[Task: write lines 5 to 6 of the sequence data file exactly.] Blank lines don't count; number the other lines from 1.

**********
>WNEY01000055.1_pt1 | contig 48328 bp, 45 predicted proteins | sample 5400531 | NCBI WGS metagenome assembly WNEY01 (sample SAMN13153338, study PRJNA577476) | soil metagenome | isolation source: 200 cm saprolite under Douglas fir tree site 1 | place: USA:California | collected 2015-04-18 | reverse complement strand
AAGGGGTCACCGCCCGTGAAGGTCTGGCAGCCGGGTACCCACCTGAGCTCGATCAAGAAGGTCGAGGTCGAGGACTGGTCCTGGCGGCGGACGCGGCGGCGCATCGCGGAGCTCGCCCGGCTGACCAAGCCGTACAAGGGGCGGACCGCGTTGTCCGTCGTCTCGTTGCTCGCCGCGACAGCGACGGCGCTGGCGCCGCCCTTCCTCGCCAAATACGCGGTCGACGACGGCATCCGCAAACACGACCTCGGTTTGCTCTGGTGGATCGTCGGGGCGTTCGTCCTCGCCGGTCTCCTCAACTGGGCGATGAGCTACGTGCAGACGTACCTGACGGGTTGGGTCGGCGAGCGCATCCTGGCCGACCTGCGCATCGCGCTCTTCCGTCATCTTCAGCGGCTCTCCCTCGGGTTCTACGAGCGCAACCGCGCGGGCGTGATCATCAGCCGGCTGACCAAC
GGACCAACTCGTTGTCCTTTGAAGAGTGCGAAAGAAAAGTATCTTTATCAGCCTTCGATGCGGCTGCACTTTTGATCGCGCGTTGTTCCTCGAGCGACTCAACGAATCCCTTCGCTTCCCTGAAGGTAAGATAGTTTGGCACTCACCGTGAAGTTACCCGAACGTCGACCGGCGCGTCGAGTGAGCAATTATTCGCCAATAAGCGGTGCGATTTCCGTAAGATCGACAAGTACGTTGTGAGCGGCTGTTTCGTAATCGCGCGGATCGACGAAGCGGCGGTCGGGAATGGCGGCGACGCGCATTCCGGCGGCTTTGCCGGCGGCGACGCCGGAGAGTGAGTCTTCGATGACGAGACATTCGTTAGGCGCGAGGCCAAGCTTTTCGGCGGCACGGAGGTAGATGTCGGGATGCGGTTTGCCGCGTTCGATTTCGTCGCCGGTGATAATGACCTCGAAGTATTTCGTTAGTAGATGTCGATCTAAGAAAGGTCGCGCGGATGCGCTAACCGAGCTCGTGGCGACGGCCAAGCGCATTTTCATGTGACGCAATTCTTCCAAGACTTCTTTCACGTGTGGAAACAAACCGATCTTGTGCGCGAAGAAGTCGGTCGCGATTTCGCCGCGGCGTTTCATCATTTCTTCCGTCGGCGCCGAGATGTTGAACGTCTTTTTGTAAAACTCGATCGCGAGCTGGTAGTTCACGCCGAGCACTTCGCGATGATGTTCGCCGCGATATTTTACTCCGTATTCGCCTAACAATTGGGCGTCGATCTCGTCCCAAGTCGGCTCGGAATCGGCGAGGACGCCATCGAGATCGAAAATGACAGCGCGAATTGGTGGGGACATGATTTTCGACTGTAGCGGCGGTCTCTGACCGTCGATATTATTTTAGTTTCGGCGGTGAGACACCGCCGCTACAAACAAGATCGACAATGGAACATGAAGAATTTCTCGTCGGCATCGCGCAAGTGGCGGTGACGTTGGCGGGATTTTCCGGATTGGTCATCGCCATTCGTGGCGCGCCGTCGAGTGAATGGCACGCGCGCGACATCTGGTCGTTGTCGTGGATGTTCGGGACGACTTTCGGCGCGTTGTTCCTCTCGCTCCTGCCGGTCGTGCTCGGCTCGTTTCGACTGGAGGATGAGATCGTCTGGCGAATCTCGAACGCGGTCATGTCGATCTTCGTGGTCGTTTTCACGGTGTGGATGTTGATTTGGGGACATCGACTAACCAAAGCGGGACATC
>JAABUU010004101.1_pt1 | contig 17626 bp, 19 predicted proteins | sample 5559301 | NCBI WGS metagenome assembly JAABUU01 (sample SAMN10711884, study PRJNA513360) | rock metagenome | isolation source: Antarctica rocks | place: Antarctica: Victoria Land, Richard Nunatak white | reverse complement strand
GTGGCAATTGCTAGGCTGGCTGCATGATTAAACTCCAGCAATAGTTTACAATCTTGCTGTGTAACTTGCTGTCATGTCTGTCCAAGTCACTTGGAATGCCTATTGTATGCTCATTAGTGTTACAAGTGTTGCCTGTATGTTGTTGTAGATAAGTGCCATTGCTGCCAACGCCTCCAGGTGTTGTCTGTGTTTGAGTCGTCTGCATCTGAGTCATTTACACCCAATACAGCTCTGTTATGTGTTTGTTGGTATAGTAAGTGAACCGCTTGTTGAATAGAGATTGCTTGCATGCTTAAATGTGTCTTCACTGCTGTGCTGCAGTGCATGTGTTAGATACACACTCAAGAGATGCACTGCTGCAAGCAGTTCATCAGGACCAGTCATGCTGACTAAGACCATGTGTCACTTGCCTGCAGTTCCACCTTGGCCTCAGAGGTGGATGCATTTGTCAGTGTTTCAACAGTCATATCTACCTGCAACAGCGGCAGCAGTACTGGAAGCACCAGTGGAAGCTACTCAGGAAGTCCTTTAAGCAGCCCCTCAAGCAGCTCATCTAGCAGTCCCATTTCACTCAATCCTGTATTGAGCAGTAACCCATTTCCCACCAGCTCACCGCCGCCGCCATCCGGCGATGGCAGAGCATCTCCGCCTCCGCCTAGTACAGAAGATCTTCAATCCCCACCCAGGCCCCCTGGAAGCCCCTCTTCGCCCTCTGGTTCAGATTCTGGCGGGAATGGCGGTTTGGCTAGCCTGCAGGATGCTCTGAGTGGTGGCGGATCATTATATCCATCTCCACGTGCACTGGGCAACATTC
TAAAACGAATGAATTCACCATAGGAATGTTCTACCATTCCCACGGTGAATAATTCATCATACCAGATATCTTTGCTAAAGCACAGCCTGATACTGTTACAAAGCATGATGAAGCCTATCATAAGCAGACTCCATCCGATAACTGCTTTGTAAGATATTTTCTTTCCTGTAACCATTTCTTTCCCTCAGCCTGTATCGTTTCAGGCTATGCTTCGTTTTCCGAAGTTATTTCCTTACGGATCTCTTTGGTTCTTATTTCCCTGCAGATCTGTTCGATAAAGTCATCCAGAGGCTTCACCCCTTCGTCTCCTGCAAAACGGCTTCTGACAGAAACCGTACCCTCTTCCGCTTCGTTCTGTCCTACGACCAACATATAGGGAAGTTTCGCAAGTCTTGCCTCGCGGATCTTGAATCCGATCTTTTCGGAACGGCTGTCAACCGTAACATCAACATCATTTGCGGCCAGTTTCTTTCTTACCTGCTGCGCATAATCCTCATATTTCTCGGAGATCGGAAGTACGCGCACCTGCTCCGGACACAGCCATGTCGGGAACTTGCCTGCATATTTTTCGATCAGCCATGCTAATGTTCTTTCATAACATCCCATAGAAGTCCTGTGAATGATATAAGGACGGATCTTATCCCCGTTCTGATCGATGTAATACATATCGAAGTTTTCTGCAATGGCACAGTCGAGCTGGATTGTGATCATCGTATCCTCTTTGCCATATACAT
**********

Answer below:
GTGGCAATTGCTAGGCTGGCTGCATGATTAAACTCCAGCAATAGTTTACAATCTTGCTGTGTAACTTGCTGTCATGTCTGTCCAAGTCACTTGGAATGCCTATTGTATGCTCATTAGTGTTACAAGTGTTGCCTGTATGTTGTTGTAGATAAGTGCCATTGCTGCCAACGCCTCCAGGTGTTGTCTGTGTTTGAGTCGTCTGCATCTGAGTCATTTACACCCAATACAGCTCTGTTATGTGTTTGTTGGTATAGTAAGTGAACCGCTTGTTGAATAGAGATTGCTTGCATGCTTAAATGTGTCTTCACTGCTGTGCTGCAGTGCATGTGTTAGATACACACTCAAGAGATGCACTGCTGCAAGCAGTTCATCAGGACCAGTCATGCTGACTAAGACCATGTGTCACTTGCCTGCAGTTCCACCTTGGCCTCAGAGGTGGATGCATTTGTCAGTGTTTCAACAGTCATATCTACCTGCAACAGCGGCAGCAGTACTGGAAGCACCAGTGGAAGCTACTCAGGAAGTCCTTTAAGCAGCCCCTCAAGCAGCTCATCTAGCAGTCCCATTTCACTCAATCCTGTATTGAGCAGTAACCCATTTCCCACCAGCTCACCGCCGCCGCCATCCGGCGATGGCAGAGCATCTCCGCCTCCGCCTAGTACAGAAGATCTTCAATCCCCACCCAGGCCCCCTGGAAGCCCCTCTTCGCCCTCTGGTTCAGATTCTGGCGGGAATGGCGGTTTGGCTAGCCTGCAGGATGCTCTGAGTGGTGGCGGATCATTATATCCATCTCCACGTGCACTGGGCAACATTC
TAAAACGAATGAATTCACCATAGGAATGTTCTACCATTCCCACGGTGAATAATTCATCATACCAGATATCTTTGCTAAAGCACAGCCTGATACTGTTACAAAGCATGATGAAGCCTATCATAAGCAGACTCCATCCGATAACTGCTTTGTAAGATATTTTCTTTCCTGTAACCATTTCTTTCCCTCAGCCTGTATCGTTTCAGGCTATGCTTCGTTTTCCGAAGTTATTTCCTTACGGATCTCTTTGGTTCTTATTTCCCTGCAGATCTGTTCGATAAAGTCATCCAGAGGCTTCACCCCTTCGTCTCCTGCAAAACGGCTTCTGACAGAAACCGTACCCTCTTCCGCTTCGTTCTGTCCTACGACCAACATATAGGGAAGTTTCGCAAGTCTTGCCTCGCGGATCTTGAATCCGATCTTTTCGGAACGGCTGTCAACCGTAACATCAACATCATTTGCGGCCAGTTTCTTTCTTACCTGCTGCGCATAATCCTCATATTTCTCGGAGATCGGAAGTACGCGCACCTGCTCCGGACACAGCCATGTCGGGAACTTGCCTGCATATTTTTCGATCAGCCATGCTAATGTTCTTTCATAACATCCCATAGAAGTCCTGTGAATGATATAAGGACGGATCTTATCCCCGTTCTGATCGATGTAATACATATCGAAGTTTTCTGCAATGGCACAGTCGAGCTGGATTGTGATCATCGTATCCTCTTTGCCATATACAT